What is important about the importance of being earnest?
The Importance of Being Earnest, Oscar Wilde’s most popular play, was a runaway success when it premiered in London, England, in February 1895 and ran for 86 performances. Since then, the play has continued to draw large crowds, competing with Oscar Wilde’s 1890 novel The Portrait of Dorian Gray for the title of most well-known work.
The play, however, proved difficult for critics to classify since it defies classification, appearing to some as only a thin plot that provides cover for Wilde’s clever epigrams (terse, often paradoxical, sayings or catchphrases). Others see it as a bitingly funny and perceptive social comedy.
Readers had previously read Dorian Gray, as well as compilations of fairy tales, novellas, and literary criticism when Earnest first came out. He was well-known to theatergoers for his earlier theatrical works, such as his more contentious play Salome (1896), which was banned in Britain due to its racy (by nineteenth-century standards) sexual content, as well as three earlier triumphs, Lady Windermere’s Fan (1892), A Women of No Importance (1893), and An Ideal Husband (1895).
Twelfth Night by William Shakespeare and Restoration, School for Scandal by Richard Brinsley Sheridan and She Stoops to Conquer by Oliver Goldsmith have been compared favorably to The Importance of Being Earnest.
Although the influence of these plays may be seen in Wilde’s play, some critics have argued that the author conveys something particular about his time recreating the stage romances and melodramas of the late Victorian era to create a hilarious, sharply satiric work—though audiences typically view the play as just plain entertaining.
Tragically, Wilde himself became involved in the legal battles over his homosexuality that would terminate his career and result in incarceration, bankruptcy, divorce, and exile as his fourth and most popular play, The Importance of Being Earnest, won praise in London.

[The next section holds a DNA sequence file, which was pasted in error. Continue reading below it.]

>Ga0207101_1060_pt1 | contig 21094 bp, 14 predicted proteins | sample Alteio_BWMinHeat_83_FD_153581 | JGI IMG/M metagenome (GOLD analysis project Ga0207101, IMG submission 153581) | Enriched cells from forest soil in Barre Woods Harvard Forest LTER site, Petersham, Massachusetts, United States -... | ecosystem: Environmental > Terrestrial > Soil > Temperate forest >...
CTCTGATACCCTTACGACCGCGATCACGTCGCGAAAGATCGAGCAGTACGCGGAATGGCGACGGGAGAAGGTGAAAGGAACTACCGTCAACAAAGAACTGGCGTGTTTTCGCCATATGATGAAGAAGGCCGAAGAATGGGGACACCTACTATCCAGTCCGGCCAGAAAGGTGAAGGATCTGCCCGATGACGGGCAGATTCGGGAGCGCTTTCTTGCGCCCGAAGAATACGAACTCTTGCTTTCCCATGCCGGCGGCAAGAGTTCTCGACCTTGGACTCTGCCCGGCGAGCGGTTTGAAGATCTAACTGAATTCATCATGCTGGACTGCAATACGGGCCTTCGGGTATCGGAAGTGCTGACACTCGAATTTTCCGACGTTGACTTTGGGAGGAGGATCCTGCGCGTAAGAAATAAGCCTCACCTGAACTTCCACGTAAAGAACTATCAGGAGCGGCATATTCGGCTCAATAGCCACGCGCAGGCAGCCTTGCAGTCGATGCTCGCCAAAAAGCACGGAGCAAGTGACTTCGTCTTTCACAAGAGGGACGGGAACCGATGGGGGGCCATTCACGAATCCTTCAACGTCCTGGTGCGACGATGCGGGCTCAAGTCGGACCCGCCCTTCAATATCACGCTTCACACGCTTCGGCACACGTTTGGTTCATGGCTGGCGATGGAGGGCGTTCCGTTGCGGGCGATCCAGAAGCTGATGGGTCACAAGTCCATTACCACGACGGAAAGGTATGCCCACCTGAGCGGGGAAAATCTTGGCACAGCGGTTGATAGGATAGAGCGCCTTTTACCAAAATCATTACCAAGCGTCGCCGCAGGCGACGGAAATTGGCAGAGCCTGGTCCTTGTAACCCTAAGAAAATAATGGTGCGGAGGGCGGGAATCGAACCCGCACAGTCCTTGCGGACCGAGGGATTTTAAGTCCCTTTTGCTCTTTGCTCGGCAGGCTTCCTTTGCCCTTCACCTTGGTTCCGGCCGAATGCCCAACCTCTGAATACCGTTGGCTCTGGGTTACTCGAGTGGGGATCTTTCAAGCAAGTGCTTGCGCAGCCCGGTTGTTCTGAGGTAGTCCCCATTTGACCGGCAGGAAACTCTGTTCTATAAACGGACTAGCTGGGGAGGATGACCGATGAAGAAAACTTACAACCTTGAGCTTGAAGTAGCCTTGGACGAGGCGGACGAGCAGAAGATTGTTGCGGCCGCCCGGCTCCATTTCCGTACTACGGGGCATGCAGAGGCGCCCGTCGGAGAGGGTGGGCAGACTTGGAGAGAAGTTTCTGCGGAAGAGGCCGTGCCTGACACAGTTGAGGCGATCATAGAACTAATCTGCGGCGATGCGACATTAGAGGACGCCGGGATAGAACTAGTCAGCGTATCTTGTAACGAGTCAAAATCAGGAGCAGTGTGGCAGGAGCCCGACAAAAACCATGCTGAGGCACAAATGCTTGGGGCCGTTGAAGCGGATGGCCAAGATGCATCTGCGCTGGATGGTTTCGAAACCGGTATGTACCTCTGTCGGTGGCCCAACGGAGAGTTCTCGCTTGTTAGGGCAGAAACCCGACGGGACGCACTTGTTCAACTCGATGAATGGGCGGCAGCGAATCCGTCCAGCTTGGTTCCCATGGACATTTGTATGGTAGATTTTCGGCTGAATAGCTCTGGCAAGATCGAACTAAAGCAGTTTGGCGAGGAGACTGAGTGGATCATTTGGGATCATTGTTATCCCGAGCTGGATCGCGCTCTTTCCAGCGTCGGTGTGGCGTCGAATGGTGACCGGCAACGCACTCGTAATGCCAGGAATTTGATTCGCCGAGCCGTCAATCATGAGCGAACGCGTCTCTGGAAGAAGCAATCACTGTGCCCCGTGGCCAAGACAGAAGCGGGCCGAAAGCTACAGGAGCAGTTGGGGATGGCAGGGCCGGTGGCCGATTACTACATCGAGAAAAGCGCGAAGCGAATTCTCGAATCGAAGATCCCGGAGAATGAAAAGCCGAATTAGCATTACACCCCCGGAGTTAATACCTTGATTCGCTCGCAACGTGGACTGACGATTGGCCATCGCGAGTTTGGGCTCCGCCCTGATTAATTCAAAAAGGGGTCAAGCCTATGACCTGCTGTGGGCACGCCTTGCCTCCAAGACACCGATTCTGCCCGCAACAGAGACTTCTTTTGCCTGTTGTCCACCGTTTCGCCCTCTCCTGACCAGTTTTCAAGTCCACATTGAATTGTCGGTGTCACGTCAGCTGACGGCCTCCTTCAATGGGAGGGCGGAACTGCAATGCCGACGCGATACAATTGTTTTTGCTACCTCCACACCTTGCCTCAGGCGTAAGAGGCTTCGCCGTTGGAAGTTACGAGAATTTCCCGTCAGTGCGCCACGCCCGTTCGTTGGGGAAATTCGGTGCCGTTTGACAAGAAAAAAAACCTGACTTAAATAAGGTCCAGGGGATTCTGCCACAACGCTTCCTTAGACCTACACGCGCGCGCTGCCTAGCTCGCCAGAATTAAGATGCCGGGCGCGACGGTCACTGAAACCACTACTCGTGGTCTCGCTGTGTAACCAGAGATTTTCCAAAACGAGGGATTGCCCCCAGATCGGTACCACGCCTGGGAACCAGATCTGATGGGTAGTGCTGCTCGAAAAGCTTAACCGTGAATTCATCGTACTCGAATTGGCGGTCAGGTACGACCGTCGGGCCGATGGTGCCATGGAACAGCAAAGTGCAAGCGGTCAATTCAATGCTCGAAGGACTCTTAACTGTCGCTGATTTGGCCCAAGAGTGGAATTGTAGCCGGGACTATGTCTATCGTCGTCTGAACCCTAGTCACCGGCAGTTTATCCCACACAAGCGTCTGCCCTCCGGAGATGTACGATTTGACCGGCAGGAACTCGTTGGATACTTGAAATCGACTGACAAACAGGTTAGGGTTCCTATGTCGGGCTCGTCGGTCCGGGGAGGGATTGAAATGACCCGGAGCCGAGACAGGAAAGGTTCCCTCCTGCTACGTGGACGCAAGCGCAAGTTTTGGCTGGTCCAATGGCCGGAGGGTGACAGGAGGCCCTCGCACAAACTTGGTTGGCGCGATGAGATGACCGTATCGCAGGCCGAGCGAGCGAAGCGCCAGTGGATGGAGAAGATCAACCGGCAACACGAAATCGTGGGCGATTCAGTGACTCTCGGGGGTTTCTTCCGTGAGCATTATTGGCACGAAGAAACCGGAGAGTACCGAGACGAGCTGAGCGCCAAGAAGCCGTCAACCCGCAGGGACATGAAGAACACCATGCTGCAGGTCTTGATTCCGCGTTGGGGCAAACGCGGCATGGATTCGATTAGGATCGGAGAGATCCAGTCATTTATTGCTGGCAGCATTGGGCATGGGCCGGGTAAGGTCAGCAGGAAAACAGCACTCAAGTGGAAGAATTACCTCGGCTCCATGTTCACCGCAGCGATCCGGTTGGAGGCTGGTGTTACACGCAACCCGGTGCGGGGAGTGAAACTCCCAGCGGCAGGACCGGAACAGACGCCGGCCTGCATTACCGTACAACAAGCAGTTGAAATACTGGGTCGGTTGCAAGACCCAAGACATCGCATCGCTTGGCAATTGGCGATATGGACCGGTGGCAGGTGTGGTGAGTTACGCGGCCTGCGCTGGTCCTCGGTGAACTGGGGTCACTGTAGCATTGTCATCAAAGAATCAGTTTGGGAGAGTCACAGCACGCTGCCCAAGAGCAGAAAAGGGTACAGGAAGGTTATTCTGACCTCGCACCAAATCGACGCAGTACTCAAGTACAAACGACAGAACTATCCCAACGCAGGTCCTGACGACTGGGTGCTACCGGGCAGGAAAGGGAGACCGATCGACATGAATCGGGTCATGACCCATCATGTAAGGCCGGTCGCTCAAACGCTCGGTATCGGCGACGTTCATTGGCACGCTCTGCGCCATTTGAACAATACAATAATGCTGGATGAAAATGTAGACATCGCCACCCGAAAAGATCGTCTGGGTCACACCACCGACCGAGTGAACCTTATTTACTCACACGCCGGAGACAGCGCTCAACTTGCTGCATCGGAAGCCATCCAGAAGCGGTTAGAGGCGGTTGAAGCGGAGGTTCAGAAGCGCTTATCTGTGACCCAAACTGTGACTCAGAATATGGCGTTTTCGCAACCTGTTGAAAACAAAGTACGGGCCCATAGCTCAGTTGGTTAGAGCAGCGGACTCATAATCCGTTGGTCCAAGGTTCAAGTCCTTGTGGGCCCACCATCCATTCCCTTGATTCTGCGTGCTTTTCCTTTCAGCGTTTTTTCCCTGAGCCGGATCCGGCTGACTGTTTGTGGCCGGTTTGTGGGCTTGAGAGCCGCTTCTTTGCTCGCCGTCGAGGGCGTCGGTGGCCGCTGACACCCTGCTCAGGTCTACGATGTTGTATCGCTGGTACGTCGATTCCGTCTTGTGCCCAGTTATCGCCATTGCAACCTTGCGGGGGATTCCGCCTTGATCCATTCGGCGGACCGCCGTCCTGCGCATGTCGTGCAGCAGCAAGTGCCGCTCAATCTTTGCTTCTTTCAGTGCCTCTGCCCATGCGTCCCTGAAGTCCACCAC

Storyline Snippet of the importance of being earnest
Jack Worthing, a respectable landowner, and Cecily Cardew’s guardian reside in Hertfordshire. He was adopted by the late Thomas Cardew after being discovered as a baby in an abandoned handbag.
His work in Hertfordshire and his responsibility for caring for his arrogant brother, Ernest, have earned him a reputation as being extremely responsible. But Jack has a little-known secret
He doesn’t really have a sibling. In order to get out of his obligations in Hertfordshire and travel to London to “break loose,” he has been pretending to have a brother named Ernest. In London, he goes by the name Ernest.
As Ernest, Jack has developed a close friendship with a London-based man by the name of Algernon Moncrieff. Jack is likewise smitten with Gwendolen Fairfax, Algernon’s cousin.
Pretending to be Ernest, Algernon makes his way to Jack’s manor in Hertfordshire. Then Jack shows up dressed completely in grief, prepared to break the news that his brother Ernest passed away.
Unexpectedly Algernon, though, forces him to give up on his original goal. Algernon makes a marriage proposal to Cecily while Jack takes off his funeral robe.
Algernon, whom Cecily refers to as Ernest, is informed that they are already engaged. Cecily had a fantasy that she and “Ernest” were already engaged. Algernon determines that in order to be called Ernest, he needs to get his name changed.
Surprisingly, Gwendolen shows up to see Jack (who she still knows as Ernest). Although neither of them is aware of the other’s identity or their relationship with Jack, she and Cecily share a cup of tea in the garden.
Gwendolen is miffed that Ernest never informed her about Cecily when she learns that she is Mr. Worthing’s ward from Cecily. Cecily clarifies, however, that she is Ernest’s brother Jack’s ward and that she is betrothed to marry Ernest Worthing (Algernon).
Gwendolen, who believes that she is engaged to Ernest Worthing, is not pleased with this (Jack). Each woman tries to out-manner the other as the story goes on.
Oscar Wilde observed a lot of hypocrisy in marriage as well as other facets of Victorian high society. In this story, Lady Bracknell makes the observation that Gwendolen’s marriage to Jack would be a failure because Jack is an orphan.
It doesn’t matter that Jack and Gwendolen are in love because social class and riches were major factors in Victorian marriages. The play places a lot of focus on love tales, and the couples featured have a happy conclusion.
With his distinctive sarcasm, Oscar Wilde offers the genre a twist by emphasizing the laughable shallowness seen in the play’s romances. Throughout the entire play, Oscar Wilde satirizes notions of marriage, class, and morality in order to highlight the hypocrisy and absurdity of Victorian society.
The hypocrisy is exposed when Jack is suddenly seen favorably after it is discovered that he is Ernest, a relative of Lady Bracknell, although nothing has suddenly improved. He was already well-known and wealthy. The most crucial quality in a Victorian suitor, the appropriate look of respectability, was what he lacked.